Pleasse help! I'm trying to winter a mandivilla plant.

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Each spring/summer I purchase mandivilla plants at significant costs. I have tried wintering in past with no success.

  6 answers
  • Bijous Bijous on Dec 06, 2017
    the mandevilla is a tropical plant. It cannot withstand any cold weather. If you've planted it, cut it down to 2-3 ft., put chicken wire around it and build up mulch as high as you can around it. Cover all that with plastic (don't let the plastic touch the plant) and secure down with bricks or rocks. Remove once a month and water. Cover back up. In the spring spread out the mulch. If it's in a pot, keep it in a warm spot and use grow lights. Tropicals can be labor intensive, but worth it.
  • Landsharkinnc Landsharkinnc on Dec 06, 2017
    Ask your question to. https//:ask.extension.org. they will respond for your grow zone... Most are treated as annuals.. Good luck!
  • Vimarhonor Vimarhonor on Dec 06, 2017
    Mandevilla can be overwintered indoors but needs specific care as this source recommends below. Additionally another consideration-you want to be sure you dont bring insects indoors.

    ”You can just grow it like a regular plant inside or you can cut it back to just 8 to 10 inches and pot it up. Move the pot to a cool, dim area where temperatures average 55 to 60 F. (13 to 15 C.). Cut watering in half during the dormant period and remove spent leaves and dead plant material in spring. The indoor mandevilla plant needs to remain fairly dry to prevent rot. Keep the indoor mandevilla plant moderately dry over the winter and with a little luck you will see sprouts in spring. Move the pot to a sunny location and pinch the shoots to force bushier growth. Start fertilizing every two weeks with a high phosphorus plant food.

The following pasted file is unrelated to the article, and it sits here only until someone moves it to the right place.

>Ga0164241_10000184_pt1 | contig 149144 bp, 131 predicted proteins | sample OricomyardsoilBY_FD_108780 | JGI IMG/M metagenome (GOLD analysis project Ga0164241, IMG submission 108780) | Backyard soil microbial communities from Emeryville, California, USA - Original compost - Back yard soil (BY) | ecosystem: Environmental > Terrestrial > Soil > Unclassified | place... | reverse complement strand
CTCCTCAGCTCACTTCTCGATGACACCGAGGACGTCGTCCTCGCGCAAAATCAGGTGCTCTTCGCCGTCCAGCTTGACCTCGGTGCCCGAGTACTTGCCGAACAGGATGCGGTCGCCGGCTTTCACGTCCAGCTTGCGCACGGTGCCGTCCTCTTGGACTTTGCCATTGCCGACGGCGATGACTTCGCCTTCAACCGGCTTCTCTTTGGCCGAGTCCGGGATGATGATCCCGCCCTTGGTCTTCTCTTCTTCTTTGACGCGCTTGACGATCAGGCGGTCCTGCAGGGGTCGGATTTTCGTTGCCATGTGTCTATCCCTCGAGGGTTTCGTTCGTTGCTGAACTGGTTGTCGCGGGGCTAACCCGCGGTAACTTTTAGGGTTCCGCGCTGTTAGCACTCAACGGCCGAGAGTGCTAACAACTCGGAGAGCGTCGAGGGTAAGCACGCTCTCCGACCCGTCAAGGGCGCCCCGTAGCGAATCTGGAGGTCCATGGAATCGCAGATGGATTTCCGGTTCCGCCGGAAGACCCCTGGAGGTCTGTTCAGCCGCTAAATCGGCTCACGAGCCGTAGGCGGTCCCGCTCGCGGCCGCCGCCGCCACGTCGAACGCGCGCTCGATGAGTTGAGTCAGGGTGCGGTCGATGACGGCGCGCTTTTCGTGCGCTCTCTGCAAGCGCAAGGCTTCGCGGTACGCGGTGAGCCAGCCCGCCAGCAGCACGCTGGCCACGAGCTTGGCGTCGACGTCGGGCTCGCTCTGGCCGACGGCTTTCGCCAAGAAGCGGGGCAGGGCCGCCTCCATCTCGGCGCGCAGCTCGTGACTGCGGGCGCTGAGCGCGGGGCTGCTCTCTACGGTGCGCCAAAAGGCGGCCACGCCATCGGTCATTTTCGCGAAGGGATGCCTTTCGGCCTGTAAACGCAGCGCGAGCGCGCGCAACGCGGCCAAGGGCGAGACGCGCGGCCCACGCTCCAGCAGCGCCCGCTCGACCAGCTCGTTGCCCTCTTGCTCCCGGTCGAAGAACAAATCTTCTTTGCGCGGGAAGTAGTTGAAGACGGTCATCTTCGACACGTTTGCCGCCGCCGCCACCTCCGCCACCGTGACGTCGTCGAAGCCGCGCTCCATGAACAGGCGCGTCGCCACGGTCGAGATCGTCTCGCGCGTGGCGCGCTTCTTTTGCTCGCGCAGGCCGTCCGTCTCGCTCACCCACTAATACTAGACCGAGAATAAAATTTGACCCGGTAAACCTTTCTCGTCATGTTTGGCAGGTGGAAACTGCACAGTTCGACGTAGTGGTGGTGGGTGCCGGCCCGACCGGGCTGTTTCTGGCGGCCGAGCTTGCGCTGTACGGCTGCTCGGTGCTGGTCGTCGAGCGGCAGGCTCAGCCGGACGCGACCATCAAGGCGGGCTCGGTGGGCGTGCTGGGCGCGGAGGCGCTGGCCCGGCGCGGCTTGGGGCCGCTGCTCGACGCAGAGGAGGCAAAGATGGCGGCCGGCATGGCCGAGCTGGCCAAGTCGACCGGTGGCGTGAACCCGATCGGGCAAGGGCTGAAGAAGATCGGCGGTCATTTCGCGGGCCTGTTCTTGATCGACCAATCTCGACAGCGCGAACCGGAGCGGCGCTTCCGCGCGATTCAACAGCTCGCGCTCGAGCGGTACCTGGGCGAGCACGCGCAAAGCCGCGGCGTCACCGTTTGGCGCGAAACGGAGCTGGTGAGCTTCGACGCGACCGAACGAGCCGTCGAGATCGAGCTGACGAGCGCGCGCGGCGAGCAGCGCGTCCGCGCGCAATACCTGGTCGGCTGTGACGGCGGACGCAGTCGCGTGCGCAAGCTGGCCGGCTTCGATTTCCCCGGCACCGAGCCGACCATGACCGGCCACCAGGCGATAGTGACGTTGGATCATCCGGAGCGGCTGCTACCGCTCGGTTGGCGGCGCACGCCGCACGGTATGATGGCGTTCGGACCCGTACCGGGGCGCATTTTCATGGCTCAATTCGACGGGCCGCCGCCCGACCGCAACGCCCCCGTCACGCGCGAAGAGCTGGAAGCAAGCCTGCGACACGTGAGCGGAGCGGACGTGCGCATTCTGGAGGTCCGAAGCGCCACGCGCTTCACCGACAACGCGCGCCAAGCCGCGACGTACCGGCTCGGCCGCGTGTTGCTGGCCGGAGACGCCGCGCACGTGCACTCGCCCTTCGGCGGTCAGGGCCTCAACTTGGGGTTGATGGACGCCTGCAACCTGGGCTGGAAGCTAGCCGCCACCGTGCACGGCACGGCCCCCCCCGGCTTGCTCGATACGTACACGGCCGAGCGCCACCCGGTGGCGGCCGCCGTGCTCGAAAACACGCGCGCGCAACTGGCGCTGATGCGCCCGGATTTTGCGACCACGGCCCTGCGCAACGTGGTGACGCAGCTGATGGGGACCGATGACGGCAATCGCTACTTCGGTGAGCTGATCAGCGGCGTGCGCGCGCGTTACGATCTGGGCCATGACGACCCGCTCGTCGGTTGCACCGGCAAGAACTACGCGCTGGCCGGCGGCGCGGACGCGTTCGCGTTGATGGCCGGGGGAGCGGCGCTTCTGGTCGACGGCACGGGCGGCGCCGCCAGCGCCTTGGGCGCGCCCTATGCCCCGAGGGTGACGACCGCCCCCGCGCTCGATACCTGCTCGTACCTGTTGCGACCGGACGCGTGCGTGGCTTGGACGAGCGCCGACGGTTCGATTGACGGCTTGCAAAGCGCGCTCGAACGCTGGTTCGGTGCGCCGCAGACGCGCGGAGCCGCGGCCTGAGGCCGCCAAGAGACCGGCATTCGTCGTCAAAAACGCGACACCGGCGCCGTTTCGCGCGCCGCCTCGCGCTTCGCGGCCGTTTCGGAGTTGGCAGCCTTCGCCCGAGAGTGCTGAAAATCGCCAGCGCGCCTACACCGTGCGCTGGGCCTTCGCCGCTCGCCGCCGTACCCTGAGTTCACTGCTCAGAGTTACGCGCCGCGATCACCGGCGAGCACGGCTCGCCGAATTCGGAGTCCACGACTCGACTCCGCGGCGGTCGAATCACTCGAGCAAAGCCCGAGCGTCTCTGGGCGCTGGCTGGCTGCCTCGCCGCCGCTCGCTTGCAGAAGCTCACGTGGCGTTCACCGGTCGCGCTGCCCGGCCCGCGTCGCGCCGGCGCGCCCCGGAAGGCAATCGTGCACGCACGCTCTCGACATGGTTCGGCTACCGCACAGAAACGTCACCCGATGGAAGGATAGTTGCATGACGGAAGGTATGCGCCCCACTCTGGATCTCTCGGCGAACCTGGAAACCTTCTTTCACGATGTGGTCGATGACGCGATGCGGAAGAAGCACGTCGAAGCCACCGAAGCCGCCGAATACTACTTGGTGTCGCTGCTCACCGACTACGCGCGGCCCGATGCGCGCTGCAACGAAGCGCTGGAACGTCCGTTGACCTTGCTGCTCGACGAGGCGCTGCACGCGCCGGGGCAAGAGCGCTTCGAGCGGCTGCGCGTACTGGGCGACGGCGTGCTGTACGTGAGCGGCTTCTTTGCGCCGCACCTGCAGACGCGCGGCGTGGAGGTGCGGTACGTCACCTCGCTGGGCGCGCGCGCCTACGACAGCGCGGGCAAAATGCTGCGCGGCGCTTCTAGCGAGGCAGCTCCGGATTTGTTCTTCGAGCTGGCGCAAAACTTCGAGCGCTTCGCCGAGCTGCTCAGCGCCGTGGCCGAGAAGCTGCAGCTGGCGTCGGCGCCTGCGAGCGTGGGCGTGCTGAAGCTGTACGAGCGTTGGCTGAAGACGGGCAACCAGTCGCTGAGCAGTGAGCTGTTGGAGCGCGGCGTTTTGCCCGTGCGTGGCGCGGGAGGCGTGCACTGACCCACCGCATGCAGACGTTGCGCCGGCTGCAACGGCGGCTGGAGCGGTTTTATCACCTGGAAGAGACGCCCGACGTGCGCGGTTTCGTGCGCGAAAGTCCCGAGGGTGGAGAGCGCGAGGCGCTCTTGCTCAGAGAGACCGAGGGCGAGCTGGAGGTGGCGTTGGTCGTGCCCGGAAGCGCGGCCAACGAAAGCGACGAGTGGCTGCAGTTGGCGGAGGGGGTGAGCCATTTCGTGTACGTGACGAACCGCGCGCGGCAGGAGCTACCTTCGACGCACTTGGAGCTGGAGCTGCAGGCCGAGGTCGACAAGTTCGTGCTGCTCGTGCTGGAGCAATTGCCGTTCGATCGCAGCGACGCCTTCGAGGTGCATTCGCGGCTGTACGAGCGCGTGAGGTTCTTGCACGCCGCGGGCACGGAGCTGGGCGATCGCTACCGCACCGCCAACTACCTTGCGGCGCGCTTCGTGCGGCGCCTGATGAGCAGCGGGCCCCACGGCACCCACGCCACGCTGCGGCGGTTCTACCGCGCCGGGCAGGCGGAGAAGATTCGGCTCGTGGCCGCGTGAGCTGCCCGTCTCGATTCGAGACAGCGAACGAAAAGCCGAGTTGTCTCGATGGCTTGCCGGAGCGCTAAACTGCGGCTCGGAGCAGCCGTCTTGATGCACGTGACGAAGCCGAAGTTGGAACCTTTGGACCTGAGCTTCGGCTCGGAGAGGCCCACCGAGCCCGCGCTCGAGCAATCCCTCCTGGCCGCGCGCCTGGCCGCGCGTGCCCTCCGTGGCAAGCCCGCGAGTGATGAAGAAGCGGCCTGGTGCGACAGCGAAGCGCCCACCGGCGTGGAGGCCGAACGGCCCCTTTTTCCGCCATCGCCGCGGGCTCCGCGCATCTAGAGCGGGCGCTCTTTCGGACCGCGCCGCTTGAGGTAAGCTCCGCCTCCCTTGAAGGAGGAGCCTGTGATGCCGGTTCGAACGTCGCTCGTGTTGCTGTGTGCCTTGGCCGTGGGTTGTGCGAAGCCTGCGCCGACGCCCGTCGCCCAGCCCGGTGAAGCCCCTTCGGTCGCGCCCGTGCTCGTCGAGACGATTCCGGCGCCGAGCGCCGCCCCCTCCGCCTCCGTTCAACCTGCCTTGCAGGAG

Read more at Gardening Know How: Growing Mandevilla Vine Indoors: Caring For Mandevilla As A Houseplant “




  • Amanda Amanda on Dec 06, 2017
    Hello. I have tried for a few years. I would bring them in and treat it as a house plant. By the time spring came I would lose it. This year I am trying something different for it to go more dormant. I cut it back to about 3-4 inches high. I then put it in the basement where a little light comes in. I only water it every 3 weeks. It is losing its leaves which it is supposed to when it goes dormant. In spring I will bring it upstairs into more light and water it every other day and fertilize once a week. Worth a try. I do this with my Hibiscus and it works great.
  • LD LD on Dec 06, 2017
    I had a similar problem and this is what I found just doing research. I'm including the link [at bottom] for you in case you wanted to now more. Hope this helps.

    How to Overwinter Mandevilla as a Houseplant: Bring a potted mandevilla plant indoors before the mercury drops below 60 degrees F. (15 C.) and grow it as a houseplant until temperatures rise in spring. Trim the plant to a manageable size and put it where it gets plenty of bright sunlight. Room temperatures are fine. Water the plant every week and trim as needed to maintain the desired size and shape. Don’t expect blooms; the plant isn’t likely to bloom during the winter.

    Winterizing Mandevillas: If you’re short on bright light or space, you can bring the mandevilla indoors and store it in a dormant state. Put the plant in the sink and drench the soil thoroughly to wash out pests that may be lurking in the potting mix, then cut it back to about 10 inches. If you don’t want to trim it back, you may notice yellowing with subsequent leaf drop – this is normal. Place the plant in a sunny room where temperatures are between 55 and 60 degrees F. (12-15 C.). Water sparingly throughout the winter, providing only enough moisture to keep the potting mix from becoming bone dry. When you see early spring growth indicating the plant is breaking dormancy, move the mandevilla to a warm, sunny room and resume normal watering and fertilization. Either way you decide to winter your mandevilla, don’t move it back outdoors until temperatures are consistently above 60 degrees F. (15 C.). This is also a good time to move the plant to a slightly larger pot with fresh potting mix.

    Read more at Gardening Know How: Winterizing Mandevillas: Tips For Overwintering A Mandevilla Vine https://www.gardeningknowhow.com/ornamental/vines/mandevilla/winterizing-mandevillas.htm
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